CCChat Magazine - Making the Invisible Visible


WHEN COURTS GET IT WRONG

Sophia's story

I

was

referred to Sophia Cooke, by a professional in the domestic

abuse sector, a few weeks ago. I had been told that a young woman

had recently come out of a very emotionally abusive relationship

and he had sold his story to the papers. I was asked if I could

support.

'it is beyond unspeakably evil,

what it actually is'.

I took some time getting to know Sophia, getting to hear her story. It was clearly apparent

that she had been through an extremely distressing time and I was sadly all too aware of

how her version of events would not come across as credible as his. He had made her

believe she was to blame. How can you explain something, when you are still trying to

make sense of it yourself? This is something I come across q frequently. A victim is

disorientated, confused, perplexed as they come to terms with the reality of their

relationship. Many do not see themselves as the victim, so conditioned are they to believe

they are the perpetrator and they have to relive the whole relationship , looking at it

through different eyes.When we met, I listened to an audio recording of the couple.Sophia

had recorded it, to evidence the abuse. It made my blood run cold, with the insidious way

he manipulated her , blaming all of his abuse on her.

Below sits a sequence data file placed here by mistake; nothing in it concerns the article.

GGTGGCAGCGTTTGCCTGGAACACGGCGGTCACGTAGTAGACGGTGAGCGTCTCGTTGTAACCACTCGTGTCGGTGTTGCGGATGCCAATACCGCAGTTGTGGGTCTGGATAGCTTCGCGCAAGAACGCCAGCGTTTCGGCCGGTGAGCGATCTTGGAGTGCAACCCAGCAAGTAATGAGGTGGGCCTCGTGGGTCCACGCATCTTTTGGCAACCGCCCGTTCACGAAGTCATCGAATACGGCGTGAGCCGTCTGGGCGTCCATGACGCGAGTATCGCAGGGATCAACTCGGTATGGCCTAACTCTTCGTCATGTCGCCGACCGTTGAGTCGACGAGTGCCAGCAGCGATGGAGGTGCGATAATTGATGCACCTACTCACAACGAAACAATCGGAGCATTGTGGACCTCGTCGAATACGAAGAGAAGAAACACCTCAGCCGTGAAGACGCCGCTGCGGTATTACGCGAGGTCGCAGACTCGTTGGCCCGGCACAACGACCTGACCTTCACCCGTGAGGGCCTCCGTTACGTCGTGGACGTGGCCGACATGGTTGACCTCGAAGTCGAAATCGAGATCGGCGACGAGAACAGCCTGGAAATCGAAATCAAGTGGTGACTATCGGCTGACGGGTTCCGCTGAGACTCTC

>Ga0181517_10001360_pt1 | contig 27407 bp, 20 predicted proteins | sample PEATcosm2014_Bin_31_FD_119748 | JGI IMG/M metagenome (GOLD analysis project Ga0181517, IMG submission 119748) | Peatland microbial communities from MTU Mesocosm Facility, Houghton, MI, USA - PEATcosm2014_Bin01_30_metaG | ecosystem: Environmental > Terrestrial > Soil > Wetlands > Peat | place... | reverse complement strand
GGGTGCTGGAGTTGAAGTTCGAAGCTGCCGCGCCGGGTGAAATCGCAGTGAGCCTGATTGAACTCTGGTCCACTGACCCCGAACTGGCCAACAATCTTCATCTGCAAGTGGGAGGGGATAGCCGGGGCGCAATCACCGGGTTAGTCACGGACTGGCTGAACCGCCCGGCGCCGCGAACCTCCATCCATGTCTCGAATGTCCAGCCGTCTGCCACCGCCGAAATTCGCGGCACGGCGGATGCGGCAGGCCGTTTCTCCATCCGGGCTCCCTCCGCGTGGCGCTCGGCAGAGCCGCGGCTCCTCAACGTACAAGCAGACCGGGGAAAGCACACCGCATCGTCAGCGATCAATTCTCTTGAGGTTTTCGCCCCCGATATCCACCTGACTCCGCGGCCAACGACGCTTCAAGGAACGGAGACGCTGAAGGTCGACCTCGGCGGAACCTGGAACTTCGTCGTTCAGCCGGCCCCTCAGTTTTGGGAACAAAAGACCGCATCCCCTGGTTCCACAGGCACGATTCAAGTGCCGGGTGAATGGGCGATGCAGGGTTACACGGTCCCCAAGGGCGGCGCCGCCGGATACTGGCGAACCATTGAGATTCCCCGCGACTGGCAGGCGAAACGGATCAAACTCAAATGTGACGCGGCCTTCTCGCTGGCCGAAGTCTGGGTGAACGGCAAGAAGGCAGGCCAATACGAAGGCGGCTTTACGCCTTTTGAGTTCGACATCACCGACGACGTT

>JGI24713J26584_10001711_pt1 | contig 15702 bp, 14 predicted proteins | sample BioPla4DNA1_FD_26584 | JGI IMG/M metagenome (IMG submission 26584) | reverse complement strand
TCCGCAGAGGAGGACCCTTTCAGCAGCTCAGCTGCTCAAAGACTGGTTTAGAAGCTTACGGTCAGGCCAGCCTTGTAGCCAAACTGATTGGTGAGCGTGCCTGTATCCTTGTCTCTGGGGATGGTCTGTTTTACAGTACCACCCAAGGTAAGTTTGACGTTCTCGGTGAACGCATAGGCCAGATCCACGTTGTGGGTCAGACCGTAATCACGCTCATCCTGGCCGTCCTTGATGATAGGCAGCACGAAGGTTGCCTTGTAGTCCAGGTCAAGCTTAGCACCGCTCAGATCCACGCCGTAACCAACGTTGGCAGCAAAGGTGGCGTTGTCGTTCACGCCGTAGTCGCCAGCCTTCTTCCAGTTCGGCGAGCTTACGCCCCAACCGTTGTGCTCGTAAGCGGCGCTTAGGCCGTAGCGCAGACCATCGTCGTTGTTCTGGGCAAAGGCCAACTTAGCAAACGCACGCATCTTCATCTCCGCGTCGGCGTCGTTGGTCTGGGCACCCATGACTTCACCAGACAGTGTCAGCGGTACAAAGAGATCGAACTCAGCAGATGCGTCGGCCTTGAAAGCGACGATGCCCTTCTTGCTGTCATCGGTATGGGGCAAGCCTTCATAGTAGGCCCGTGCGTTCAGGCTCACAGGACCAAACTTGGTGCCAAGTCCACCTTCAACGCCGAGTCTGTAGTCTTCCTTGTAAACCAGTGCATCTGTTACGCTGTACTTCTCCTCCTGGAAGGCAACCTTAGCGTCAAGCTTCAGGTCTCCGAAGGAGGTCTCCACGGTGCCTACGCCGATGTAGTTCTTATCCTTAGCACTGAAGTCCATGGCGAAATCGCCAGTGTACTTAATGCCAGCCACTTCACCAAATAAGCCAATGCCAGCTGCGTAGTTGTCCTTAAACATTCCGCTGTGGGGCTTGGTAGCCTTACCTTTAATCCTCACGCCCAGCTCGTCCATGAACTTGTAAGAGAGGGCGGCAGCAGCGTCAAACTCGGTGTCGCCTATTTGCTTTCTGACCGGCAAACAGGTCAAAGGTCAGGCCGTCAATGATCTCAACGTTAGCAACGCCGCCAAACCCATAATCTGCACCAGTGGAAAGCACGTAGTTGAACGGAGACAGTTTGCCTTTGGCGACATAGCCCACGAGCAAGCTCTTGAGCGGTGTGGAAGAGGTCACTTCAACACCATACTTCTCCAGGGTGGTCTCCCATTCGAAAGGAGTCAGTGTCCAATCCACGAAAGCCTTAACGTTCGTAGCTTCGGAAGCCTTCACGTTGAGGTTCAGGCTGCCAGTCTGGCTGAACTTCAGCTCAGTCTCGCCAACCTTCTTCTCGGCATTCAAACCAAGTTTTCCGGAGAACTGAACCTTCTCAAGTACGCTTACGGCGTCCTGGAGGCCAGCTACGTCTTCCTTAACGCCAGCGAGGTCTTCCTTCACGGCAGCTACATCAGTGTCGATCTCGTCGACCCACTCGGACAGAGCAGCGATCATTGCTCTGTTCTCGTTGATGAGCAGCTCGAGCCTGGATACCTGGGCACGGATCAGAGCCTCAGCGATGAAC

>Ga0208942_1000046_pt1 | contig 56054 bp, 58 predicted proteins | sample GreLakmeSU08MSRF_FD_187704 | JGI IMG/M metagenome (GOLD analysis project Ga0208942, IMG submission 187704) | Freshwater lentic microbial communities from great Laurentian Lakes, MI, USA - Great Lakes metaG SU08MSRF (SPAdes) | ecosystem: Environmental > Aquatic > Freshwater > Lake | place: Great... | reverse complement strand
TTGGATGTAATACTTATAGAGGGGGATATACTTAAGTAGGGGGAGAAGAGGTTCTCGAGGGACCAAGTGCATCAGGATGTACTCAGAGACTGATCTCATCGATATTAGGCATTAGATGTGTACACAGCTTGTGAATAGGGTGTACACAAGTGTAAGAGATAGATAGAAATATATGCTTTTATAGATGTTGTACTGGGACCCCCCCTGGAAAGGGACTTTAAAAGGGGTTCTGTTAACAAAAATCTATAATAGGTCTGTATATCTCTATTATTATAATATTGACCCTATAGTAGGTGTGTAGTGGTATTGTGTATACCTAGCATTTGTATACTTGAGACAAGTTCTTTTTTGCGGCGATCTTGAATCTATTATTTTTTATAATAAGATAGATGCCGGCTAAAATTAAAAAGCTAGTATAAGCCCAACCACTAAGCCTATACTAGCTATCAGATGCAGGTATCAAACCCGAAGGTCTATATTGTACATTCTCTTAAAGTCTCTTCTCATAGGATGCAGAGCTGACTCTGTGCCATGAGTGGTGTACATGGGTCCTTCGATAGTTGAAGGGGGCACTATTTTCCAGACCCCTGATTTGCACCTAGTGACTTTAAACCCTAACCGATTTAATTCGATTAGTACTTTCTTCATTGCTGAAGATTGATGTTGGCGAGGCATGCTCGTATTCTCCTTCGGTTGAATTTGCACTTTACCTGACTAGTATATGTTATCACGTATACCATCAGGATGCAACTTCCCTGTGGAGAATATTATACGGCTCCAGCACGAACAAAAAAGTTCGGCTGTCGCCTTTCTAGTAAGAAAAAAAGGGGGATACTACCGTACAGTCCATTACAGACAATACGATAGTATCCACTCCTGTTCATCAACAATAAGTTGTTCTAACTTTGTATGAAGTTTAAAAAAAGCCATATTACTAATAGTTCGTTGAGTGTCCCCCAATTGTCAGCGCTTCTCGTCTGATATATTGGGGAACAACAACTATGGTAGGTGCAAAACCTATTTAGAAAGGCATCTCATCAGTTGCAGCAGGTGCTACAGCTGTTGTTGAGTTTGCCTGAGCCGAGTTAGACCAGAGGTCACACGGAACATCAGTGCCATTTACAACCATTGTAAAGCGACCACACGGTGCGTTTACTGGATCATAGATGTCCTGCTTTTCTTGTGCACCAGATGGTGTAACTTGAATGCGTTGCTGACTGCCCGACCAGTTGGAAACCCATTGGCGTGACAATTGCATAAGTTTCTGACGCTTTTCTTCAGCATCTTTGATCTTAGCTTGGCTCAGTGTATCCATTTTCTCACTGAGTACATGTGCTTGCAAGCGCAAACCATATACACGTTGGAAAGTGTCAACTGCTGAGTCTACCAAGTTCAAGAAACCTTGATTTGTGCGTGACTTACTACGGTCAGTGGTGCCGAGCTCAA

I asked if I could use the recording as a training resource as I felt it was an extremely

powerful aid looking at the insidiousness of emotional and psychological abuse. But there

were silent gaps, bits of the conversation which I felt would detract from the learning

opportunity and mention of his name. I asked Sophia if she could edit the recording. What

then followed was a change of heart. Emboldened by my response and that of others in the

abuse sector, combined with a desire to create better awareness and help others to not end

up in the situation Sophia had recently been in, led to the recording being released on

Twitter. This was shortly accompanied the release of Sophia's blog - a cathartic outlet for

her -to give the recording context.

Unsurprisingly, he was quick to contact the papers who quoted him as saying: 'it is beyond

unspeakably evil, what it actually is' Sophia was understandably nervous of the reaction to

her blog, so, over the weekend, I interviewed her about why she had felt compelled to

release it.

The interview follows this article but, before you read it, it makes sense to listen to the

recording first, which is Post 7 on the blog.

Sophia's blog can be found at: https://victimscanbestrong.com

Please cut and paste the link into your browser.

CCChat Magazine - Making the Invisible Visible


The Interview

Sophia Cooke

survivor

CCChat Magazine - Making the Invisible Visible


What made you write the blog?

I began writing about the relationship on the

advice of a counsellor I started seeing after

my former partner was arrested. Up until

this point I had been struggling to

understand everything that had happened

and blaming myself for things going wrong.

However, as I wrote, things began to make

more sense. I began to see the patterns in

both his and my behaviour and come to

terms with the idea that I had not been to

blame for his violence.

The more I wrote, the more I understood. As

a result, I started to feel my sense of who I

was return, the cloud of confusion lift, and

little by little I was able to recognise that I

had not deserved any of it. I then launched

my blog.

I wanted to put the topic of domestic abuse

more prominently on the map and to educate